Mayim Achronim and Coronavirus (Eruvin 17)

Rabbi Meir and Rabbi Yehuda and Rabbi Yossi were walking on the road together. Rabbi Meir would analyze names and discern one’s nature from his name, while Rabbi Yehuda and Rabbi Yossi were not apt to analyze names. When they came to a certain place, they looked for lodging and were given it.

They said to the innkeeper, “What is your name?”
He said to them, “My name is Kidor.”
Rabbi Meir said to himself, “Perhaps one can learn from this that he is a wicked person, as it is stated: “For they are a generation [ki dor] of upheavals”.”

Since it was Friday afternoon, Rabbi Yehuda and Rabbi Yossi entrusted their purses to him. Rabbi Meir did not entrust his purse to him but went and placed it at the grave of the innkeeper’s father. The innkeeper’s father appeared to the innkeeper in a dream and said to him, “Go take the purse placed at my head.”

The following day, he said to the Sages, “This is what appeared to me in my dream.”
They said to him, “Dreams during twilight on Shabbat evening have no substance and should not be trusted.” Even so, Rabbi Meir went and guarded his money all that day and then took it.
The next day, the rabbis said to the innkeeper, “Please return our purses.”
He replied, “I don’t know what you’re talking about.  You never gave me any purses.”

Rabbi Meir said to them, “Why didn’t you analyze his name to learn that he is a wicked man?”
They said to him, “Why didn’t you tell us?”
He said to them, “I said one should be suspicious, but have I said a person should be established as wicked? Could I say to you with certainty that he is wicked based on his name alone?”

What did they do? They went off to have a drink with the man to discuss the matter.  But then they noticed lentils on his moustache, and concluded that he had eaten lentils that day. Off they went to his wife and told her that the innkeeper had ordered that their money be returned to them upon the sign that he ate lentils at his last meal.  She returned the purses, they took their money and left.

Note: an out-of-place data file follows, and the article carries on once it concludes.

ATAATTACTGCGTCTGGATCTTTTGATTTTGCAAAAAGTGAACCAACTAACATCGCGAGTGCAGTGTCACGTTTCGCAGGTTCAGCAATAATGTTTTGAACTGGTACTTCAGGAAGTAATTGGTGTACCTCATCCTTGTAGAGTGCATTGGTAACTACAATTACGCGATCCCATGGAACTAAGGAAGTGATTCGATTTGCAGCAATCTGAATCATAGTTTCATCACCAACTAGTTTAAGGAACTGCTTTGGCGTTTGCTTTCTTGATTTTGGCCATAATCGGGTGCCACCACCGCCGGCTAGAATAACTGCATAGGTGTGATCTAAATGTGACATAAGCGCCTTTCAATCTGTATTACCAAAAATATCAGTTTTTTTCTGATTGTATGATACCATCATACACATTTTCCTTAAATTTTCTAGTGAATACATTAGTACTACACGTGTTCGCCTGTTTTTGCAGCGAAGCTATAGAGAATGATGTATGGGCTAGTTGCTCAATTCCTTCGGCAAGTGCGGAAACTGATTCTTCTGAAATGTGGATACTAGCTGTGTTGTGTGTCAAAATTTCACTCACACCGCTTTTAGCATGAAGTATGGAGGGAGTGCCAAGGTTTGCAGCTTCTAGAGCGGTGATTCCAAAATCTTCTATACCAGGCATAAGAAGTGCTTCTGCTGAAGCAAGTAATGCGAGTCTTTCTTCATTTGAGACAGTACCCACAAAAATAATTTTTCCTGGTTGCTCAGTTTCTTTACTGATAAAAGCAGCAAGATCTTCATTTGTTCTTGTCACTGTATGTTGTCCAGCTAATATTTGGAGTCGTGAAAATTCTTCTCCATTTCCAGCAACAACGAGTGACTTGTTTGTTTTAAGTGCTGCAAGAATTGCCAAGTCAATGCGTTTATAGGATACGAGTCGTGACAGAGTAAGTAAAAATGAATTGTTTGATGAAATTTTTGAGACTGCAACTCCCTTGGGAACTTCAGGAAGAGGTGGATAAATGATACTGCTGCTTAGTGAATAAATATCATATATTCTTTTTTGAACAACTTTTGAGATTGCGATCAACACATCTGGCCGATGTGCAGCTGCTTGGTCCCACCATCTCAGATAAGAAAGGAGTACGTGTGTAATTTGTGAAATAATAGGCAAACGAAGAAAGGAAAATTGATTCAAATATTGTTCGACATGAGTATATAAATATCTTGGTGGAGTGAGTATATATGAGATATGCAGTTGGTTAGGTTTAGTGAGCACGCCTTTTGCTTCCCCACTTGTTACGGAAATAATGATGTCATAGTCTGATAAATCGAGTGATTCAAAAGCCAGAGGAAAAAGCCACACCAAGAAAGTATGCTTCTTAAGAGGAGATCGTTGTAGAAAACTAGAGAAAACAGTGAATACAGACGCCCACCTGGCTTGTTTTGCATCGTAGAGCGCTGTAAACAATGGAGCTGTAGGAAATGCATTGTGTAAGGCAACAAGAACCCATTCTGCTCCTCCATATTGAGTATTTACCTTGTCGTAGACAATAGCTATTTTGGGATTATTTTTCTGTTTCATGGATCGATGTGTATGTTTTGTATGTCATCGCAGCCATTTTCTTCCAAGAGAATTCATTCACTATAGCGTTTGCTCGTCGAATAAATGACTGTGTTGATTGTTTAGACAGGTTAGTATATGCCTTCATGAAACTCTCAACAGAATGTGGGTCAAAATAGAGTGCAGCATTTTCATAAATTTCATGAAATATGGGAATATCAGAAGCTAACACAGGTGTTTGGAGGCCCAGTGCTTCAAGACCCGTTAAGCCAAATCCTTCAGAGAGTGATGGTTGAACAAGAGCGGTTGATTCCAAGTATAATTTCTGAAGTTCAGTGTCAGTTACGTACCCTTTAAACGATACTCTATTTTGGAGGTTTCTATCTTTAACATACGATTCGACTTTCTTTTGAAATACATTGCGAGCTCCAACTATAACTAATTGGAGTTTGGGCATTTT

A while later he returned home and realized what had happened.  In a fit of rage, he murdered his innocent wife. Thus, our Sages learn from this story that a person should be scrupulous in mayim achronim, the custom of rinsing one’s hands and mouth at the end of the meal (Yoma 83b).

מַתְנִי׳ אַרְבָּעָה דְּבָרִים פָּטְרוּ בַּמַּחֲנֶה: מְבִיאִין עֵצִים מִכׇּל מָקוֹם, וּפְטוּרִין מֵרְחִיצַת יָדַיִם, וּמִדְּמַאי, וּמִלְּעָרֵב.
אָמַר אַבָּיֵי: לֹא שָׁנוּ אֶלָּא מַיִם רִאשׁוֹנִים, אֲבָל מַיִם אַחֲרוֹנִים חוֹבָה. אָמַר רַב חִיָּיא בַּר אָשֵׁי: מִפְּנֵי מָה אָמְרוּ מַיִם אַחֲרוֹנִים חוֹבָה? מִפְּנֵי שֶׁמֶּלַח סְדוֹמִית יֵשׁ, שֶׁמְּסַמֵּא אֶת הָעֵינַיִם.
מים אחרונים חובה – עכשיו לא נהגו במים אחרונים דאין מלח סדומית מצוי בינינו
אבל מים האחרונים חובה. פי׳ חובה מפני מלח סדומית מלבד מה שיש בדב׳ מצו׳ מדרבנן כמו במי׳ ראשונים וכדאמרי׳ והתקדשתם אלו מים ראשונים והייתם קדושים אלו מים אחרונים ואומר בתוס׳ כי נהגו העולם להקל בזה מפני שאין לנו עכשיו מלח סדומית ובודאי שאין זה מספיק לצאת מידי מצות והייתם קדושים אלא דההיא ליתא אלא על המברך

MISHNA: The Sages exempted soldiers in a military camp in four matters: One may bring wood for kindling from any place with no concern of theft; and one is exempt from ritual washing of the hands before eating; and one is exempt from the separation of tithes from doubtfully tithed produce, and one is exempt from establishing an eiruv.  GEMARA: Abaye said: They taught this exemption only with regard to first waters (i.e., the hand-washing before eating). However, mayim achronim (the hand-washing before bentching), is an obligation.  Rav Chiya bar Ashi said: For what reason did the Sages say that the final waters are an obligation? It is due to the fact that there is the presence of sodomite salt (upon the food), which blinds the eyes.

Tosfos: Nowadays, many people don’t wash mayim achronim, since sodomite salt is no longer prevalent amongst us.
Ritva: The matter of sodomite salt is in addition to the rabbinic mitzvah of washing mayim achronim just like washing before eating.  As they taught, based on the Torah verse, “And you shall sanctify yourselves,” refers to washing for bread. “And you shall be holy” refers to mayim achronim.  The teaching of the Tosfos that people are lax in the practice due to the absence of sodomite salt wouldn’t apply to the aspect of “and you shall be holy.” Rather, one might suggest that the obligation only remains on the one leading bentching (on behalf of the listeners).